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NASA Plays Clown Car with Crew Dragon Cargo Compartment

In Case of Emergency, Strap Copilot to Floor

The situation aboard the ISS has not abated just yet, with the leak on the Soyuz spacecraft forcing a shakeup in astronaut scheduling for the foreseeable future.

Recent efforts to prep for any exigency have shown some of that old-fashioned NASA creativity, however, with both NASA and Roscosmos staff coming together to see just how they could finagle an escape should an evacuation be required before their scheduled departure. The solution? Jamming everyone in the only spacecraft that can (mostly) accommodate the full crew of astronauts and cosmonauts, the SpaceX Crew Dragon. Unfortunately, just like the 3rd wheel in a 2-bed hotel room, whoever draws the short straw will have to sleep on the floor. 

The plan would entail using the docked Crew Dragon, reconfiguring its cargo compartment, and rigging up a seat, and strapping the unlucky spacefarer to the floor. NASA program manager Steve Stich explained their thought process: 

"We started looking at - like we always do in spaceflight - what is available? What could work" And so we figured out this cargo area might be about the right size to put a seat liner and a crew member down in this area. Then we went off and analyzed all the different things that we needed to have in place. Is the airflow acceptable? Can we maintain carbon dioxide scrubbing and all those sorts of things? Do we have enough Oxygen and supplies for them?"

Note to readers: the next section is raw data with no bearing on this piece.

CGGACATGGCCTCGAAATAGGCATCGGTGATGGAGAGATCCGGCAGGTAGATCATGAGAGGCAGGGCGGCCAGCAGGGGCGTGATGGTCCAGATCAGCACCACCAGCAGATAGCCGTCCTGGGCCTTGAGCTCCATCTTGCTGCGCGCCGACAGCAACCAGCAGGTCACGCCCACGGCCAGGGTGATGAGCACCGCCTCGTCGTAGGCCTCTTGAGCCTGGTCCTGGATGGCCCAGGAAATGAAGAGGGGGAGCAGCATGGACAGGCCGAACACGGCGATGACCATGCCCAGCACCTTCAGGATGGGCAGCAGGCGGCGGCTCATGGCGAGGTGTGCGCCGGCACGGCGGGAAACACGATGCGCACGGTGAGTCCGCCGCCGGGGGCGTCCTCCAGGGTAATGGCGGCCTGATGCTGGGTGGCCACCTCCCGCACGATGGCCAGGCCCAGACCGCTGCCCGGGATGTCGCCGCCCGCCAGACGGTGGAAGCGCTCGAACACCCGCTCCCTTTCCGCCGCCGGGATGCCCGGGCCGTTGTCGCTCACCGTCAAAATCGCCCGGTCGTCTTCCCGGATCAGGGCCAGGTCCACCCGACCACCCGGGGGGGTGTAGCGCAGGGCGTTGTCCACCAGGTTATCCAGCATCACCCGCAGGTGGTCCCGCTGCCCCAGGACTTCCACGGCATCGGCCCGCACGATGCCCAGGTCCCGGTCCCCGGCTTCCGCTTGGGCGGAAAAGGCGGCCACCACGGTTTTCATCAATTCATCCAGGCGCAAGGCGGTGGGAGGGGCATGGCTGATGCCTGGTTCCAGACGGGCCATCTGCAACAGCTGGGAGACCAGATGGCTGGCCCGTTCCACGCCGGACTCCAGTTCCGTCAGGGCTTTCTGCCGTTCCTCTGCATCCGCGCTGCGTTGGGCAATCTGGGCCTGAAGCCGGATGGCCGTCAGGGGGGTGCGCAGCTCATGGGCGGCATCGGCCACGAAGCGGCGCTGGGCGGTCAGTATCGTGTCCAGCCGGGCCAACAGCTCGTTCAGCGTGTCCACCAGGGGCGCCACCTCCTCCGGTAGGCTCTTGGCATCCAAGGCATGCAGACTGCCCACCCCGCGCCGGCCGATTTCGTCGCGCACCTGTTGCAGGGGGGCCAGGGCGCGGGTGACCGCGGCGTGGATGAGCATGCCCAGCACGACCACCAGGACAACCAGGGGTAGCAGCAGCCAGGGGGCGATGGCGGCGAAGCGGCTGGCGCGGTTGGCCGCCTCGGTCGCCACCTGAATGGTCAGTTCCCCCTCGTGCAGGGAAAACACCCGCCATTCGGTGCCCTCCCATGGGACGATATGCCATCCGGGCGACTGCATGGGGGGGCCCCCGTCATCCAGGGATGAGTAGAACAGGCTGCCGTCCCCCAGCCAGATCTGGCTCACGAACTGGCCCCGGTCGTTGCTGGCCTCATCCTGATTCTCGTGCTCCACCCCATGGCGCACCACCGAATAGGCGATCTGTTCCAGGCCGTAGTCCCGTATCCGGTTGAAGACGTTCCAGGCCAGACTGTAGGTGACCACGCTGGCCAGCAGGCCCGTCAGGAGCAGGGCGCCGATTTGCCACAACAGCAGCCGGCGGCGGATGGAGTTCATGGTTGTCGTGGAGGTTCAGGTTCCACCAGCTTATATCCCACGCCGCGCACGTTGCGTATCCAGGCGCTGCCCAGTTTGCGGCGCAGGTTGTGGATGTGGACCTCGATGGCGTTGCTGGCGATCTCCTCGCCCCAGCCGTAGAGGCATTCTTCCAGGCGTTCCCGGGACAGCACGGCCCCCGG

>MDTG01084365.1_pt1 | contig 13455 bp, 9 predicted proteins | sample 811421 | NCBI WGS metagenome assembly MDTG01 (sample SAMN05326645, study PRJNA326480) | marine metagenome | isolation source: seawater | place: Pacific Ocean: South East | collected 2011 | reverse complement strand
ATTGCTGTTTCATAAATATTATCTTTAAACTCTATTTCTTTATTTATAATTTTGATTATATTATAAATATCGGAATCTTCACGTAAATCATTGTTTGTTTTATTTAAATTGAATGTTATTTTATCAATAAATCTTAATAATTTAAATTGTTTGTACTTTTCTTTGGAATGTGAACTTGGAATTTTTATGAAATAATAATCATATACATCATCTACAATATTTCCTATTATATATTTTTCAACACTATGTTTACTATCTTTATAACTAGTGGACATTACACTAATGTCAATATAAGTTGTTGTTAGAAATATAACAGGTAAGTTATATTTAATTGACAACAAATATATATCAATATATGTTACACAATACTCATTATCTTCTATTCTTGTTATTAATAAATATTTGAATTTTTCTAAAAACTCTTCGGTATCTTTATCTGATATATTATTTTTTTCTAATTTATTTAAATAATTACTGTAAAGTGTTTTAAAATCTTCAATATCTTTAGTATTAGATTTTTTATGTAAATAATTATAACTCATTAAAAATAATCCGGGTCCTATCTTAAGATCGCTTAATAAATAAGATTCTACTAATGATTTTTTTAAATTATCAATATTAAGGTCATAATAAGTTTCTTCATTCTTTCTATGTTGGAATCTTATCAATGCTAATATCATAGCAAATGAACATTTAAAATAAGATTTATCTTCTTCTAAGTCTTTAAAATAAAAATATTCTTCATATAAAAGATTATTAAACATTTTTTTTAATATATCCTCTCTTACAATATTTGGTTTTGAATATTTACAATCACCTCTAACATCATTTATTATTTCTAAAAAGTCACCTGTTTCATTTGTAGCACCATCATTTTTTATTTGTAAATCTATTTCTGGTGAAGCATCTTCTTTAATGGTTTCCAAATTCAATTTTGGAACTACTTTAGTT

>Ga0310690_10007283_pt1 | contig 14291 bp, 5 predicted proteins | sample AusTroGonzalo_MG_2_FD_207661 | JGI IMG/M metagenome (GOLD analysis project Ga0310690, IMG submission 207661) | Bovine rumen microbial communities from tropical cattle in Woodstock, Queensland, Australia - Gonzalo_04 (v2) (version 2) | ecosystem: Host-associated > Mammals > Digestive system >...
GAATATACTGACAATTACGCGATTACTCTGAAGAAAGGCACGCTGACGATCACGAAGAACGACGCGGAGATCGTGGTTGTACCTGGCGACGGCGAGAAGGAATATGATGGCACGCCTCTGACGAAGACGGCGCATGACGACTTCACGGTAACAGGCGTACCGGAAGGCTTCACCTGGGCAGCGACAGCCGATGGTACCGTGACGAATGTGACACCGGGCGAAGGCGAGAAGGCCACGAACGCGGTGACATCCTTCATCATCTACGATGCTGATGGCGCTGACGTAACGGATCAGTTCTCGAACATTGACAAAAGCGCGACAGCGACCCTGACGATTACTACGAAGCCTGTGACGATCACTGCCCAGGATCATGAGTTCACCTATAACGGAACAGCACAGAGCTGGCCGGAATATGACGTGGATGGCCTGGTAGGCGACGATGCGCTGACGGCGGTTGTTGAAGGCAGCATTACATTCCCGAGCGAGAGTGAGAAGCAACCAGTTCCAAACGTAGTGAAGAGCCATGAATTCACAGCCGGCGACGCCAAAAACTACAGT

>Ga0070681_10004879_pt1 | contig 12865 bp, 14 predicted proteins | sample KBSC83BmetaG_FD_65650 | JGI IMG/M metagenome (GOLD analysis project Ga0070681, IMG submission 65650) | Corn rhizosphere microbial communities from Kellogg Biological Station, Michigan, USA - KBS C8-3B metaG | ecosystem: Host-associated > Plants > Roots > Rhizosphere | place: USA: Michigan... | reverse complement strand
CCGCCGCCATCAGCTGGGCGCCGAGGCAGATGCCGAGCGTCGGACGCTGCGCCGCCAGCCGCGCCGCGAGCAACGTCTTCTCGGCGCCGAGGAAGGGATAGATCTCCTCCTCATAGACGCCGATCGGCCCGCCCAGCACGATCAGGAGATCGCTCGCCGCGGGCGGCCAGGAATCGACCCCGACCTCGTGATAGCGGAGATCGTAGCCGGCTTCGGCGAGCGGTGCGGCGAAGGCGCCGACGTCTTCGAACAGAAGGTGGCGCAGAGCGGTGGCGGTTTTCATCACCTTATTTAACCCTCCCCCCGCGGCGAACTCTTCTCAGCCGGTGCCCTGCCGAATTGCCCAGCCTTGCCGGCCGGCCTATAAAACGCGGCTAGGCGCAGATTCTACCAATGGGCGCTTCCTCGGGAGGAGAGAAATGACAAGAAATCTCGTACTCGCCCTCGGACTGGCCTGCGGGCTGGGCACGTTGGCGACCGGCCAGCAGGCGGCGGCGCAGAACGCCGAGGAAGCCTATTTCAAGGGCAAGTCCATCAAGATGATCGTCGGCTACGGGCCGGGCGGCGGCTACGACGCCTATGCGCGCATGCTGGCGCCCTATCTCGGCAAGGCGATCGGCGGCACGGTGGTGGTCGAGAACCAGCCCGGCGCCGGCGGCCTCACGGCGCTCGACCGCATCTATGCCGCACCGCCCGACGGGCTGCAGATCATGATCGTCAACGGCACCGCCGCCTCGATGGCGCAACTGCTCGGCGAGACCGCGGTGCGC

It turns out survival isn't that simple, and the overhead in supply wasn't quite generous enough to provide for more than the usual Crew Dragon passenger load without some additional work.

"We figured that was out, and then, we looked at how we would position the seat liner to restrain the crew member in this area. So we looked at taking some cargo straps from the CRS-26 vehicle. Those fit very well on the pallet. We were able to put the straps over Frank and then the seat liner if we needed to. And then secure him to the floor of the Dragon. ...Is it going to be okay to land in this configuration? Should we do that?"

Thankfully, everything looked promising. "We went and did all the kinds of analysis we do in terms of accelerations for the crew member. Those all came back acceptable and so we convinced ourselves it was a good posture to be in for this contingency as Joel said if we really would have to evacuate ISS. And then, you know, we could actually accommodate two more crew members in this cargo pallet area if we needed to."

While the crew won't likely need to undergo a fire drill and run back home, it's good to know there's a provision for it. The next launch is projected to take off on February 26 with NASA Crew 6, bringing up a crew of 4 astronauts. 



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